Monday, December 5, 2016

Is a Dalit Muslim Unity Possible?

By Arshad Alam, New Age Islam
26 November 2016
The recently held Jamiat Ulema e Hind Conference n Ajmer gave a call for Dalit Muslim unity. Laudable in its objectives because of the marginal positions of both these communities, it is but natural that they should come together to fight the perceived oppressions against them from the right wing parties, particularly the BJP which is understood as the party of Brahmanical dominance. Given the fact that in a few months, there will be elections in Uttar Pradesh where both these sections can play a decisive role, the call assumed greater political significance. After all, dalits have been out of power in Uttar Pradesh since two decades and Muslims have never been so marginal in terms of political representation in Uttar Pradesh. Moreover, the Samajwadi Party, the ruling party and the party of choice for Muslims ever since it came to power, has failed to protect the life and liberty of Muslim, especially in the last three years. With incidents like Muzzaffarnagar and the rhetoric of Kairana Hindu exodus, it was a natural thing for the Muslims to look for a party other than the Samajwadi and they perhaps rightly think that it is only the BSP which has the potential to defeat the BJP electorally. 
From the Sachar Committee Report onwards, all analyses of the Muslim situation, particularly in the context of Uttar Pradesh is pointing towards the convergence of Muslim situation and the Dalit situation. In terms of representation as well as in terms of threat to identity, Muslims and Dalits today seem to be on the same scale of vulnerability. It would not be out of place to suggest that in terms of representation and other social indicators like education, Dalits seem to be catching up and in cases becoming better than the Muslims.
The Muslims, through years of faulty political choices have lagged behind and are today in a situation where it would not be wrong to group them together with the Dalits. But more importantly, the threat to identity has assumed alarming proportions. Dalits and Muslims have been the victims of targeted attacks on the basis of their identity. While in some cases, it has been an assault from the right wing Hindu forces, in other cases, they have been attacked due to a perceived sense of upward mobility among them which is resented by the dominant middle castes.
It shouldn’t be surprising therefore is both these blocks come together under the umbrella of BSP. The Jamiat Conference is merely articulating which seems to be the felt need within the Muslim community. The alliance will be formidable but will it also be sustaining and stable? Historically Muslims have voted with the SP, the ruling party of Uttar Pradesh. In fact when Mayawati was voted out of power, it was the Muslim vote which shifted from the BSP to the SP. How then are we to believe that the alliance will stand the test of times. And what lies behind the ambivalence of the Muslim community to rally behind Mayawati?
The answer perhaps lies in the self-perception of Muslims of Uttar Pradesh. Although all indicators suggest that Muslims are at the lowest rung of the ladder in Uttar Pradesh, the perceptions amongst Muslims continues to be that they are culturally the dominant community in Uttar Pradesh. There is an abject refusal to come to terms with the present situation and Muslims remain mired in the fantastic past in which they think themselves to large landlords and the ones who brought civilization to this part of India.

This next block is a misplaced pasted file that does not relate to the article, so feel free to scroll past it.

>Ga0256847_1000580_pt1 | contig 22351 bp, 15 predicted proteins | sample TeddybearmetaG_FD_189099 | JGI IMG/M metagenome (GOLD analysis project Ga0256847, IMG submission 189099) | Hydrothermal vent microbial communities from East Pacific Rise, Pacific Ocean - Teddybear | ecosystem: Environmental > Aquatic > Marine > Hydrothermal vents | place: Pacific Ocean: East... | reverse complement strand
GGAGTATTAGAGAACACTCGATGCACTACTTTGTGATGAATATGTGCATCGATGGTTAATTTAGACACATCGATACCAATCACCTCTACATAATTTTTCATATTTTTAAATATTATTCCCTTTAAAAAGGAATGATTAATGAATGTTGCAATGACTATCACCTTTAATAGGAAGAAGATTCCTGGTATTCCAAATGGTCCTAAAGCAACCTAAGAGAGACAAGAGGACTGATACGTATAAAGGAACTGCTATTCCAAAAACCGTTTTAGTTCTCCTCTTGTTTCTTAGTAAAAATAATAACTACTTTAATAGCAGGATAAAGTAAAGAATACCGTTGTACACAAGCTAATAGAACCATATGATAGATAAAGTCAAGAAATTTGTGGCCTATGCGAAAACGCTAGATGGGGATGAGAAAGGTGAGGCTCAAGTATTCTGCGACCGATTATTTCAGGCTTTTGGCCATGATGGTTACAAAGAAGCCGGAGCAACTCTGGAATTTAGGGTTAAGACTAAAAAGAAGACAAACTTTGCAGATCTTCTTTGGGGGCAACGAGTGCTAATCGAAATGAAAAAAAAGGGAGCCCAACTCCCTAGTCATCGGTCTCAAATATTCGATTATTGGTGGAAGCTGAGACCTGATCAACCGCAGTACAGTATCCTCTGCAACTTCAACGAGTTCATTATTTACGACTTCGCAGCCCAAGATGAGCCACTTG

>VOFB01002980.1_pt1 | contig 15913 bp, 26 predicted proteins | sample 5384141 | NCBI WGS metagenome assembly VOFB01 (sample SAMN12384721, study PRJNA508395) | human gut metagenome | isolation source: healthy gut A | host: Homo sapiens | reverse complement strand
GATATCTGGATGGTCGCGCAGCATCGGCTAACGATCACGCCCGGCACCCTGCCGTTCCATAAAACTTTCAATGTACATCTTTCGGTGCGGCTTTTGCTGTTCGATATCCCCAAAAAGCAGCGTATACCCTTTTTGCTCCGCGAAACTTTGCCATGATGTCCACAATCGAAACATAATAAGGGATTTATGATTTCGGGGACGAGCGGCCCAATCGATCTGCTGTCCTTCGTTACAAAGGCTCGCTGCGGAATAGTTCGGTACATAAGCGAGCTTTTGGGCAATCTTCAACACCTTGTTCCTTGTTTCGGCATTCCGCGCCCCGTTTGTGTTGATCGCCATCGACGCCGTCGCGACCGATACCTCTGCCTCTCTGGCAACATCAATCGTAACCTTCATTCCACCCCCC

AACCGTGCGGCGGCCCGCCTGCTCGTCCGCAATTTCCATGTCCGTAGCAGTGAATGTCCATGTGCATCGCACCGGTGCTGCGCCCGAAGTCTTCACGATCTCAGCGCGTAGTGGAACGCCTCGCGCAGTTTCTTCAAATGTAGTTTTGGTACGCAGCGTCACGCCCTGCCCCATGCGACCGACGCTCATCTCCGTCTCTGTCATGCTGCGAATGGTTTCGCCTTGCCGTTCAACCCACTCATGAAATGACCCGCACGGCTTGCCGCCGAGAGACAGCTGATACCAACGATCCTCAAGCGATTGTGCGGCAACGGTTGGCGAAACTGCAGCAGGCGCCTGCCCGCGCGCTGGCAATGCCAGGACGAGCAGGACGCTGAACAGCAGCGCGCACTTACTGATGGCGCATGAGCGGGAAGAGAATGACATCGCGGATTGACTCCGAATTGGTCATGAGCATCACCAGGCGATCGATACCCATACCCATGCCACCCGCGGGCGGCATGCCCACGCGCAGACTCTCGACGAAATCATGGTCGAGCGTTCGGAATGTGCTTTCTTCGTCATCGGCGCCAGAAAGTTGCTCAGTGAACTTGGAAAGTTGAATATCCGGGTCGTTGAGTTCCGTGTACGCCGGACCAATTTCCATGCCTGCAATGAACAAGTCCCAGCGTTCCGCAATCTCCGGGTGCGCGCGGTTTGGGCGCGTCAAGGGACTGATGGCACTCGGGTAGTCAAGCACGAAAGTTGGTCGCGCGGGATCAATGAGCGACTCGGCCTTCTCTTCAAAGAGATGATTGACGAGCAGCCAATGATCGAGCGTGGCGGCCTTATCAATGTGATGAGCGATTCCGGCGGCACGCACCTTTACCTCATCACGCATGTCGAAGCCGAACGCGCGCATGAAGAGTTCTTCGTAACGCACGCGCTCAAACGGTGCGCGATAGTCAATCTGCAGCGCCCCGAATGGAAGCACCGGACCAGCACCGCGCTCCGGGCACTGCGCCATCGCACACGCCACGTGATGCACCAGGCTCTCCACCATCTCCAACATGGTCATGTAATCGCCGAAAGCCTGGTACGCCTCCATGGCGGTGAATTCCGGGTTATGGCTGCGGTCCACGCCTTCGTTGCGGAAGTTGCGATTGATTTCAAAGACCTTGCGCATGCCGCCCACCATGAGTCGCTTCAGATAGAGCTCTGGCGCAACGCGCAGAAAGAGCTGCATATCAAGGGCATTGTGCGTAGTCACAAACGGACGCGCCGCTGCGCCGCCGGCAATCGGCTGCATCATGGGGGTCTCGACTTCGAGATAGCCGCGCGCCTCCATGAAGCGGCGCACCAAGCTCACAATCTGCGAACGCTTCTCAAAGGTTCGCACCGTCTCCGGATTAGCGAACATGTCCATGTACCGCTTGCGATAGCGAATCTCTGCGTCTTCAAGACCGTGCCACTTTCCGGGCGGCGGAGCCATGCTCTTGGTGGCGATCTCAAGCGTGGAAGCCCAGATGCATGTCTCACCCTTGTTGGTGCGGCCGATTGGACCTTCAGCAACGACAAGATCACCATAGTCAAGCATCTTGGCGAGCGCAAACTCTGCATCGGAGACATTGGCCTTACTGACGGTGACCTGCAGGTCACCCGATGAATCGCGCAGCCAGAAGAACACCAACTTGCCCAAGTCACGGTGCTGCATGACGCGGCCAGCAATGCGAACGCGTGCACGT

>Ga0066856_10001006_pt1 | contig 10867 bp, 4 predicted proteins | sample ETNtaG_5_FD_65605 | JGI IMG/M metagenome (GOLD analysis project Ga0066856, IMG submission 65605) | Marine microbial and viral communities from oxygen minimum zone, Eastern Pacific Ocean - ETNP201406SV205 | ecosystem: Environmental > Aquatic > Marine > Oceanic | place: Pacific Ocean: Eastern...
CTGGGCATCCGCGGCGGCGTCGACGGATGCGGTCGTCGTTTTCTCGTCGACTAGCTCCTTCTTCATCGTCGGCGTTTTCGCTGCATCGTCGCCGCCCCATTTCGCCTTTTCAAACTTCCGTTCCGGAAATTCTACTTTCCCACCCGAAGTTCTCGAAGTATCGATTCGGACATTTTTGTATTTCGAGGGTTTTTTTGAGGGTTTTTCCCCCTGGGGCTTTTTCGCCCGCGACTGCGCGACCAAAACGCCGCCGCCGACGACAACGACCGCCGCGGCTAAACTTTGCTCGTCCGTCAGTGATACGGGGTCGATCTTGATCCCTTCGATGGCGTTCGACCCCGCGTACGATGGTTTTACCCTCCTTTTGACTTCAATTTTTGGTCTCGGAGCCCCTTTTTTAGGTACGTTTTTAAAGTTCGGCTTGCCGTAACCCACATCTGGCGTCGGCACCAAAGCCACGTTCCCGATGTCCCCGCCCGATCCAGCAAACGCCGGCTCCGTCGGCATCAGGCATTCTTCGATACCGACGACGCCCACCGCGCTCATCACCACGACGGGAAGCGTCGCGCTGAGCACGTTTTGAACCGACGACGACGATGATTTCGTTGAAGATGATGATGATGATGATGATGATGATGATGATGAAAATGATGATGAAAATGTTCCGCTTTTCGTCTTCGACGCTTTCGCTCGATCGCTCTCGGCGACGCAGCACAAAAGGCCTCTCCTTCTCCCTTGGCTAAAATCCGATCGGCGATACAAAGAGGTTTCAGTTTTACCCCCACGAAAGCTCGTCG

An average Muslim here is as caste conscious as an average upper caste Hindu. The problem is that even Muslims who belong to lower castes consider themselves to be firmly entrenched with the Ashraf culture of upper caste Muslims in Uttar Pradesh. The lower caste Muslim artisan or businessman who has seen economic upward mobility desires to be accepted within the upper caste Muslim subculture and for that reason denies his lower caste identity. This denial is very important to understand why any lower caste Muslim mobilization has not been successful within Uttar Pradesh. Because this denial leads them to consciously abrogate any ties which they have to other lower castes. Islam becomes the lone signifier in such a situation and secular identities like caste and region recede in the background. It is because of this that there is hardly any public proclamation of the acceptance of caste within Uttar Pradesh Muslim politics.
Thus in all probability, this alliance is going to be a political alliance of convenience. It would have been much better if this alliance would also become a social alliance between Dalits and Muslims. But for that to happen, Muslims have to engage with the entrenched caste practices and ideas within their own community. It is all very well to say that Islam does not recognise caste, but anyone who is familiar with Muslim society would say that Muslims are as casteist as the Hindu society. Only through a thorough interrogation which is internal to the community, can one visualize a true Dalit-Muslim unity. It is heartening to note that the Jamiat has had the voice to articulate such a unity. A good start to show that they are serious about the issue would be to raise the issue of discrimination faced by the Muslim Dalits themselves at the hand of upper caste Muslims.
Arshad Alam is a columnist
- See more at:,-new-age-islam/is-a-dalit-muslim-unity-possible?/d/109203#sthash.8zG7VIpq.dpuf

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